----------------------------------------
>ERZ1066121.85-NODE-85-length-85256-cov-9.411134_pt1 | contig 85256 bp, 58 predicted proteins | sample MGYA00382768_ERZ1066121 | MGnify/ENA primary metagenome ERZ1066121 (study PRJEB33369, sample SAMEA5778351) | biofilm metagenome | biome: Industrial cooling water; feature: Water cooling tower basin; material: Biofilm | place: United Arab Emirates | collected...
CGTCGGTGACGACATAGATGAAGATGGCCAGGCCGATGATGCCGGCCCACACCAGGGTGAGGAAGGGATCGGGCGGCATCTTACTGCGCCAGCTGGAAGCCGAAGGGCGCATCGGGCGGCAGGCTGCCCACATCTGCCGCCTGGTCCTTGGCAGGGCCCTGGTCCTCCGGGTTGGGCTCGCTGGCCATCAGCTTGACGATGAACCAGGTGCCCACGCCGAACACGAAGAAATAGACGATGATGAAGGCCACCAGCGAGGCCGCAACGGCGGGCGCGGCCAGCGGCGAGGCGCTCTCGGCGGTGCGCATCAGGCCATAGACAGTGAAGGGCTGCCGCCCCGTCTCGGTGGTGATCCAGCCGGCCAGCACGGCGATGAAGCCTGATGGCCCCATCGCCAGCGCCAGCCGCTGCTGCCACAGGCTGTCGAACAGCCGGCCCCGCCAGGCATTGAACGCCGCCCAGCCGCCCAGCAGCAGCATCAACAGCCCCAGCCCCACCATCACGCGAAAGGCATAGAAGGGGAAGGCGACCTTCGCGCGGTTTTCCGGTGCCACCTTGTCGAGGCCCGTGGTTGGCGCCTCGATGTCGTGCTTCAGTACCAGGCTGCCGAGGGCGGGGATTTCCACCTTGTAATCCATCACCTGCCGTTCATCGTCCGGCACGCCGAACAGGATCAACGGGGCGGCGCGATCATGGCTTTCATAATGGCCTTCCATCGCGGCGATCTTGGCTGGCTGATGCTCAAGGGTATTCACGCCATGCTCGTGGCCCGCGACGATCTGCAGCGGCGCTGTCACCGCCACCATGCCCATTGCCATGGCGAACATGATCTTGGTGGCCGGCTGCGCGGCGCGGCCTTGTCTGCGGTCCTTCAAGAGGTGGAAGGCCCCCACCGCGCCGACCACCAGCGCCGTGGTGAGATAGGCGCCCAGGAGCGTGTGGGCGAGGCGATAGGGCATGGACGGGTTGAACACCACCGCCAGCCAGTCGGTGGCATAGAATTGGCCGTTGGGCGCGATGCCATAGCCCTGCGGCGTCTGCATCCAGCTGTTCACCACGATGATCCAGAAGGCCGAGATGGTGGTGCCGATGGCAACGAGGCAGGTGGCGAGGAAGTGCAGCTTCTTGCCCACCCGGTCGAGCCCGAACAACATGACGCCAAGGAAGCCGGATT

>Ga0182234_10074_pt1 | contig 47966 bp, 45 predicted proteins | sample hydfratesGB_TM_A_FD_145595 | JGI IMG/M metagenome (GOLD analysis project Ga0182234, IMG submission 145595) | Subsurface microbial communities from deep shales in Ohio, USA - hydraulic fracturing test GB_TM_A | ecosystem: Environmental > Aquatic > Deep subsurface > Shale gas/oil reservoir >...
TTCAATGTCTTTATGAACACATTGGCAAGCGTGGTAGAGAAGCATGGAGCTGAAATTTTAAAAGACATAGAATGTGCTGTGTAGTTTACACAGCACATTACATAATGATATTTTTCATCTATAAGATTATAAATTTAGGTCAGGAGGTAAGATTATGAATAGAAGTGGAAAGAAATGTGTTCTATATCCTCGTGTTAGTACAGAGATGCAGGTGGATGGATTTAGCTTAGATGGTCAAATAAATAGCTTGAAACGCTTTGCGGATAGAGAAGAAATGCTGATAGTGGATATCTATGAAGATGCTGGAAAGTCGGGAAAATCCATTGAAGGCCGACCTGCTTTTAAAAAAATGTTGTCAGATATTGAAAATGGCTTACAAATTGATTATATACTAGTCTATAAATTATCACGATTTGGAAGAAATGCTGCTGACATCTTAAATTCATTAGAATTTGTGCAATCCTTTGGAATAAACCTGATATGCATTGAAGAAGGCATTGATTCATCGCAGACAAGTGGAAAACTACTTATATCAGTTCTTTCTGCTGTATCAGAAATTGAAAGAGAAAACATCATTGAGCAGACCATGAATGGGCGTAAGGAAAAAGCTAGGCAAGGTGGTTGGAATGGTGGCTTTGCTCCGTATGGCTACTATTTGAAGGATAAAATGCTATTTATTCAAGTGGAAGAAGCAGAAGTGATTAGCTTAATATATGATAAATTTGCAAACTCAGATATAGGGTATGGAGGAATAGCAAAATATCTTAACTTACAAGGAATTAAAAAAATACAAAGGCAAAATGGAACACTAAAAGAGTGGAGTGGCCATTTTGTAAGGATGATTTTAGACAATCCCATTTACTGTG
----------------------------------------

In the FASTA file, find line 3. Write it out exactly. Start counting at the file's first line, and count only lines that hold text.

>Ga0182234_10074_pt1 | contig 47966 bp, 45 predicted proteins | sample hydfratesGB_TM_A_FD_145595 | JGI IMG/M metagenome (GOLD analysis project Ga0182234, IMG submission 145595) | Subsurface microbial communities from deep shales in Ohio, USA - hydraulic fracturing test GB_TM_A | ecosystem: Environmental > Aquatic > Deep subsurface > Shale gas/oil reservoir >...